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Osteoarthritis Cartilage. 2014 Apr;22(4):540-6. doi: 10.1016/j.joca.2014.01.006. Epub 2014 Feb 6.

The relationship between subchondral sclerosis detected with MRI and cartilage loss in a cohort of subjects with knee pain: the knee osteoarthritis progression (KOAP) study.

Author information

1
Department of Radiology, Quantitative Imaging Center, Boston University School of Medicine, Boston, MA, USA; Department of Radiology, Hospital do Coração (HCor) and Teleimagem, Sao Paulo, Brazil. Electronic address: michelcrema@gmail.com.
2
Department of Medicine, University of British Columbia, Vancouver, BC, Canada; Arthritis Research Centre of Canada, Richmond, BC, Canada.
3
Arthritis Research Centre of Canada, Richmond, BC, Canada.
4
Department of Radiology, Quantitative Imaging Center, Boston University School of Medicine, Boston, MA, USA; Department of Radiology, University of Erlangen, Erlangen, Germany.
5
Arthritis Research Centre of Canada, Richmond, BC, Canada; School of Population of Public Health, University of British Columbia, Vancouver, BC, Canada.
6
School of Population of Public Health, University of British Columbia, Vancouver, BC, Canada.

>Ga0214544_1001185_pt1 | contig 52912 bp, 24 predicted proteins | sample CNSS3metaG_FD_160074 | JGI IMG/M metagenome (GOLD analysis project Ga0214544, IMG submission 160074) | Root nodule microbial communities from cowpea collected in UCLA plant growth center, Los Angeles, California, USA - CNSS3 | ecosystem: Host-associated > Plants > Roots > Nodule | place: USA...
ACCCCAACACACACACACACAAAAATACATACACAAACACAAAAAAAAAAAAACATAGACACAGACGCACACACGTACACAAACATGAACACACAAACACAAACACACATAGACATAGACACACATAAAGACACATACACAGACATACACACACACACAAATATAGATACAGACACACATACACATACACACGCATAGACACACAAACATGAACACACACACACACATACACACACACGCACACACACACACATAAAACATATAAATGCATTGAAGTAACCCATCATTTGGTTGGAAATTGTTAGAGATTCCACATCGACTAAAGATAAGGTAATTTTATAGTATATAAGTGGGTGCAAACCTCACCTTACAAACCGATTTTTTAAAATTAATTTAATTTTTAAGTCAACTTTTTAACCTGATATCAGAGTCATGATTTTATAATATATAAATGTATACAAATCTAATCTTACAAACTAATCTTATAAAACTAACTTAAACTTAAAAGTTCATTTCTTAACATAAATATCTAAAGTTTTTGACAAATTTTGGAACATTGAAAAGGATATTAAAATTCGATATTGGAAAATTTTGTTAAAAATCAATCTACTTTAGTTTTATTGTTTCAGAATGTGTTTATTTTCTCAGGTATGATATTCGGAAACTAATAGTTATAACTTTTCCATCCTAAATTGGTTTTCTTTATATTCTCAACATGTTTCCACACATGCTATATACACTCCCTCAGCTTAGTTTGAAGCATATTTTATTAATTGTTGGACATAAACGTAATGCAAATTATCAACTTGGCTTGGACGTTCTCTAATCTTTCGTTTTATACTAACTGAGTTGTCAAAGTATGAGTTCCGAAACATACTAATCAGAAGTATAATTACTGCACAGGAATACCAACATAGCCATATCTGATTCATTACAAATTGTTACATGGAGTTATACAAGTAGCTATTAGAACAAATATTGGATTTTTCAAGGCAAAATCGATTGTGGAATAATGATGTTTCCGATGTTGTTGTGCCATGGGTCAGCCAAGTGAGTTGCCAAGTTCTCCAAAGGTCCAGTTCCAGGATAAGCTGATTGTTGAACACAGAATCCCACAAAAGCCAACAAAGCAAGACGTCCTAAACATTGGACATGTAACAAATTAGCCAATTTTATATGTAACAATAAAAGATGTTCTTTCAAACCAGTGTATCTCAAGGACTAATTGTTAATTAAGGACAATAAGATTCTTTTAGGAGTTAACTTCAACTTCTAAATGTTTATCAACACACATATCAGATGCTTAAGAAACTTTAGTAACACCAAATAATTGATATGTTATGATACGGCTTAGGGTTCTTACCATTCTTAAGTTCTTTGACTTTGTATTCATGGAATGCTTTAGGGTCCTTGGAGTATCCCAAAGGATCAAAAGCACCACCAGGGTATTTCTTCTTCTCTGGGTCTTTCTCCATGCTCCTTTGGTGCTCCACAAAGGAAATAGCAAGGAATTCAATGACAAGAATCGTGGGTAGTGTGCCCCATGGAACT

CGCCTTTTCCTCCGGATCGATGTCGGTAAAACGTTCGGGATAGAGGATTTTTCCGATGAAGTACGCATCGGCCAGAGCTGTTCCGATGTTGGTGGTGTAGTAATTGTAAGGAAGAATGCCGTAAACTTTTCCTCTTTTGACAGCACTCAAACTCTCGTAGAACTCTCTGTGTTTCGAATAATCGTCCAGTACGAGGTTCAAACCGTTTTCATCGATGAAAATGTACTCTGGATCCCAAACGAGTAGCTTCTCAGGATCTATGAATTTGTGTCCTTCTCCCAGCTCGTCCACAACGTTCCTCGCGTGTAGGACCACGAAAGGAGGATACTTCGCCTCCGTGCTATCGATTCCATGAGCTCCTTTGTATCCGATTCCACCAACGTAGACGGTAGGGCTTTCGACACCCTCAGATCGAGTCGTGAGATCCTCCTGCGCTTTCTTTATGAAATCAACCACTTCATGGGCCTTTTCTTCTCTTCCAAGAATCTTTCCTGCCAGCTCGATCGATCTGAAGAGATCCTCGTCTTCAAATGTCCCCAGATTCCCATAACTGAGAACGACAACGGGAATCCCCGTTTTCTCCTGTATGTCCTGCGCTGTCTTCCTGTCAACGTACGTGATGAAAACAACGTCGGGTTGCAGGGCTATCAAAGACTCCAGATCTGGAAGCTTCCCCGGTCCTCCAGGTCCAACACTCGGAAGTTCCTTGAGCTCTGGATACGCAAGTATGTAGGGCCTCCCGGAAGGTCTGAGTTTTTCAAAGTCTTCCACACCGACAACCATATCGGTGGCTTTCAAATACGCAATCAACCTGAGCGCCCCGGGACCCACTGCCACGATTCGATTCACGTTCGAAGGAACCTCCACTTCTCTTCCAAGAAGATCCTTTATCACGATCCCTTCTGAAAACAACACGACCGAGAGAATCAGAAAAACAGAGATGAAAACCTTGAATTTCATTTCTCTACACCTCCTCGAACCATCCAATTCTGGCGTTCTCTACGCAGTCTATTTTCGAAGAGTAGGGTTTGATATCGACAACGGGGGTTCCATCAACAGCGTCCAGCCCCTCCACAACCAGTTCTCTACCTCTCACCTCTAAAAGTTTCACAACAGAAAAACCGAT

7
Department of Medicine, University of British Columbia, Vancouver, BC, Canada.
8
Department of Radiology, Quantitative Imaging Center, Boston University School of Medicine, Boston, MA, USA.

Abstract

PURPOSE:

To assess the association between subchondral sclerosis detected at baseline with MRI and cartilage loss over time in the same region of the knee in a cohort of subjects with knee pain.

METHODS:

163 subjects with knee pain participated in a longitudinal study to assess knee osteoarthritis progression (KOAP). Subjects received baseline knee radiographs as well as baseline and 3-year follow-up MRI examinations. Baseline subchondral sclerosis and bone marrow lesions (BMLs) were scored semiquantitatively on MRI in each region from 0 to 3. Cartilage morphology at baseline and follow-up was scored semiquantitatively from 0 to 4. The association between baseline subchondral sclerosis and cartilage loss in the same region of the knee was evaluated using logistic regression, adjusting the results for age, gender, body mass index, and the presence of concomitant BMLs.

RESULTS:

The prevalence of subchondral sclerosis detected by MRI in the regions of the knee varied between 1.6% (trochlea) and 17% (medial tibia). The occurrence of cartilage loss over time in regions varied between 6% (lateral tibia) and 13.1% (medial femur). The prevalence of radiographically-detected subchondral sclerosis in compartments varied from 2.9% (patellofemoral) to 14.2% (medial tibiofemoral). In logistic regression models, there were no significant associations between baseline subchondral sclerosis detected by MRI and cartilage loss in the same region of the knee.

CONCLUSION:

Baseline subchondral sclerosis as detected by MRI did not increase the risk of cartilage loss over time.

KEYWORDS:

Cartilage; Knee; Magnetic resonance imaging; Osteoarthritis; Subchondral bone

PMID:
24508776
DOI:
10.1016/j.joca.2014.01.006
[Indexed for MEDLINE]
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